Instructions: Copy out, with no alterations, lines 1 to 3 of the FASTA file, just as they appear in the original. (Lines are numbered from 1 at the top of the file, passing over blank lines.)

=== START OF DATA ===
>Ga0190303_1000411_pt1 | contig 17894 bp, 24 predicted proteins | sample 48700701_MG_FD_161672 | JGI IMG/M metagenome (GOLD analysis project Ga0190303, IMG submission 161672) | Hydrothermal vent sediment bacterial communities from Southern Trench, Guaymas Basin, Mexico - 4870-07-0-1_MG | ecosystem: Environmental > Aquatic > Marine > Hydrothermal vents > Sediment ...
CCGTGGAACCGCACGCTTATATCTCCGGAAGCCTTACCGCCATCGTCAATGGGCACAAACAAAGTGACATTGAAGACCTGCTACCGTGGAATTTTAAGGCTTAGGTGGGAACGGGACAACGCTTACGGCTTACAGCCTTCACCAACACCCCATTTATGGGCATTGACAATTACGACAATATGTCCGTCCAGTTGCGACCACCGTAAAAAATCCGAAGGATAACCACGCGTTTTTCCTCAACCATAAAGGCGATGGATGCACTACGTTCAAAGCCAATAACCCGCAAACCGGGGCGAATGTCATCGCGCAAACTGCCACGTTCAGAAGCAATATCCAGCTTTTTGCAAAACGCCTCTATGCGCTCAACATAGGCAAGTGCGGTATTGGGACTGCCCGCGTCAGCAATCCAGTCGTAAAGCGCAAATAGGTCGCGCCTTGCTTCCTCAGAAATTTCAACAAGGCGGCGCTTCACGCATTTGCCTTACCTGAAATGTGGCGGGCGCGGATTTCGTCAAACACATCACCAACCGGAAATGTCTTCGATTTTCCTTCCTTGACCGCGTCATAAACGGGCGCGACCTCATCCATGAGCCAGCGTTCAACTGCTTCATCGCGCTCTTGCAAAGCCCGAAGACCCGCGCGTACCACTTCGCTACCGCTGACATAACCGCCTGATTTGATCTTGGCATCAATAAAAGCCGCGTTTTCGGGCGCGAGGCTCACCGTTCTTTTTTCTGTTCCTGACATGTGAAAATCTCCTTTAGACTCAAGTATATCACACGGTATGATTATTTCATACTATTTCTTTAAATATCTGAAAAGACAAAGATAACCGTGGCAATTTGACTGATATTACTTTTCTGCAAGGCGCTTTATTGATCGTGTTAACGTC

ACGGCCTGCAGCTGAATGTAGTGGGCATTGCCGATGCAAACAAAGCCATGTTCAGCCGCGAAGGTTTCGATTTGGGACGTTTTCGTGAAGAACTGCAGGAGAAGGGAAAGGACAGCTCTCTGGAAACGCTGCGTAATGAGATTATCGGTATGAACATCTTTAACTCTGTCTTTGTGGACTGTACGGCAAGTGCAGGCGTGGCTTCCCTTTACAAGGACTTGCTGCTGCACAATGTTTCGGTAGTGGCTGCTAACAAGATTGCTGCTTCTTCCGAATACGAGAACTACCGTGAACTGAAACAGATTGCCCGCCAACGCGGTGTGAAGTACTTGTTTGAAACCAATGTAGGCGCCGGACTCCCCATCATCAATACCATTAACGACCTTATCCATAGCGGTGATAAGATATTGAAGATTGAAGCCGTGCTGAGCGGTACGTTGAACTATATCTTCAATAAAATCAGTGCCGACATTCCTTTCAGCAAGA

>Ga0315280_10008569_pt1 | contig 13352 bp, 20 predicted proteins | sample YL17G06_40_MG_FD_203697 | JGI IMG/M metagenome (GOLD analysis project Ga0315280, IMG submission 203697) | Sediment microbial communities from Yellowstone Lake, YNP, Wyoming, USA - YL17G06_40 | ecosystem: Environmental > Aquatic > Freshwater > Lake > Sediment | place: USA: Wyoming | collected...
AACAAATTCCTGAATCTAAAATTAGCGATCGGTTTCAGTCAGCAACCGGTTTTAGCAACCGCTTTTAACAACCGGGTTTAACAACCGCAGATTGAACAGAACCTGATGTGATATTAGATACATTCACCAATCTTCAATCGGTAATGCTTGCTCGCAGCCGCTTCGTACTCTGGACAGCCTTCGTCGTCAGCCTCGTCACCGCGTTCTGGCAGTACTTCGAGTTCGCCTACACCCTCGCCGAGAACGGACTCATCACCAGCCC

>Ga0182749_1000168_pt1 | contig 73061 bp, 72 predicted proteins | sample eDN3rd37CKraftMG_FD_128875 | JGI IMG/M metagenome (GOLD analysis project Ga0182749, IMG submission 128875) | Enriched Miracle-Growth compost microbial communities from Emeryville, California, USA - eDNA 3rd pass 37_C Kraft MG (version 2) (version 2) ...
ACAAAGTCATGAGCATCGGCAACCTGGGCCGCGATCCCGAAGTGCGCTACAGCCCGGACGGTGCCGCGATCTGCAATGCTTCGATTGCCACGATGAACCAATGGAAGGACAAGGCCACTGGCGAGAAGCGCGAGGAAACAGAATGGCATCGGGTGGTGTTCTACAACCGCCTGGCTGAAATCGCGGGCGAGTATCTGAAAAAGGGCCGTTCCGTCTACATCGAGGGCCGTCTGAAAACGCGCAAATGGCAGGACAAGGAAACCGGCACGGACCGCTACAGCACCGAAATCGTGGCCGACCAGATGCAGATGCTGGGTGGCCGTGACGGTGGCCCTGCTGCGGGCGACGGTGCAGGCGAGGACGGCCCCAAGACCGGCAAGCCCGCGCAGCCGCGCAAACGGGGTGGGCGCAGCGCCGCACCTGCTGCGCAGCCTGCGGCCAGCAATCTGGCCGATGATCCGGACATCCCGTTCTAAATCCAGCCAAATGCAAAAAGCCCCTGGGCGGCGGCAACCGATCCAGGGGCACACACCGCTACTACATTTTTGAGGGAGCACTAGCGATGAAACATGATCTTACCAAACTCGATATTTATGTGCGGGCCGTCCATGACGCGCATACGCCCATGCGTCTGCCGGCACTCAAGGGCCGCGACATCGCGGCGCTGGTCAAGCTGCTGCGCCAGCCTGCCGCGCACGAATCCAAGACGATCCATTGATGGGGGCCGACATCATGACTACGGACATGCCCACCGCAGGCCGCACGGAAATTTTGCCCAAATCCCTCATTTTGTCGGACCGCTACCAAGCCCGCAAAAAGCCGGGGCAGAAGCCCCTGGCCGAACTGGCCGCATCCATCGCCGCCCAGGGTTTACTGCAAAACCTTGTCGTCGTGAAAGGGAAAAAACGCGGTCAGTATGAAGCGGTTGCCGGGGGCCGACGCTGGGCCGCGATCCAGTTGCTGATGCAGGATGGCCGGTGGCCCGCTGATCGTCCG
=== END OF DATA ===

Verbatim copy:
>Ga0190303_1000411_pt1 | contig 17894 bp, 24 predicted proteins | sample 48700701_MG_FD_161672 | JGI IMG/M metagenome (GOLD analysis project Ga0190303, IMG submission 161672) | Hydrothermal vent sediment bacterial communities from Southern Trench, Guaymas Basin, Mexico - 4870-07-0-1_MG | ecosystem: Environmental > Aquatic > Marine > Hydrothermal vents > Sediment ...
CCGTGGAACCGCACGCTTATATCTCCGGAAGCCTTACCGCCATCGTCAATGGGCACAAACAAAGTGACATTGAAGACCTGCTACCGTGGAATTTTAAGGCTTAGGTGGGAACGGGACAACGCTTACGGCTTACAGCCTTCACCAACACCCCATTTATGGGCATTGACAATTACGACAATATGTCCGTCCAGTTGCGACCACCGTAAAAAATCCGAAGGATAACCACGCGTTTTTCCTCAACCATAAAGGCGATGGATGCACTACGTTCAAAGCCAATAACCCGCAAACCGGGGCGAATGTCATCGCGCAAACTGCCACGTTCAGAAGCAATATCCAGCTTTTTGCAAAACGCCTCTATGCGCTCAACATAGGCAAGTGCGGTATTGGGACTGCCCGCGTCAGCAATCCAGTCGTAAAGCGCAAATAGGTCGCGCCTTGCTTCCTCAGAAATTTCAACAAGGCGGCGCTTCACGCATTTGCCTTACCTGAAATGTGGCGGGCGCGGATTTCGTCAAACACATCACCAACCGGAAATGTCTTCGATTTTCCTTCCTTGACCGCGTCATAAACGGGCGCGACCTCATCCATGAGCCAGCGTTCAACTGCTTCATCGCGCTCTTGCAAAGCCCGAAGACCCGCGCGTACCACTTCGCTACCGCTGACATAACCGCCTGATTTGATCTTGGCATCAATAAAAGCCGCGTTTTCGGGCGCGAGGCTCACCGTTCTTTTTTCTGTTCCTGACATGTGAAAATCTCCTTTAGACTCAAGTATATCACACGGTATGATTATTTCATACTATTTCTTTAAATATCTGAAAAGACAAAGATAACCGTGGCAATTTGACTGATATTACTTTTCTGCAAGGCGCTTTATTGATCGTGTTAACGTC

ACGGCCTGCAGCTGAATGTAGTGGGCATTGCCGATGCAAACAAAGCCATGTTCAGCCGCGAAGGTTTCGATTTGGGACGTTTTCGTGAAGAACTGCAGGAGAAGGGAAAGGACAGCTCTCTGGAAACGCTGCGTAATGAGATTATCGGTATGAACATCTTTAACTCTGTCTTTGTGGACTGTACGGCAAGTGCAGGCGTGGCTTCCCTTTACAAGGACTTGCTGCTGCACAATGTTTCGGTAGTGGCTGCTAACAAGATTGCTGCTTCTTCCGAATACGAGAACTACCGTGAACTGAAACAGATTGCCCGCCAACGCGGTGTGAAGTACTTGTTTGAAACCAATGTAGGCGCCGGACTCCCCATCATCAATACCATTAACGACCTTATCCATAGCGGTGATAAGATATTGAAGATTGAAGCCGTGCTGAGCGGTACGTTGAACTATATCTTCAATAAAATCAGTGCCGACATTCCTTTCAGCAAGA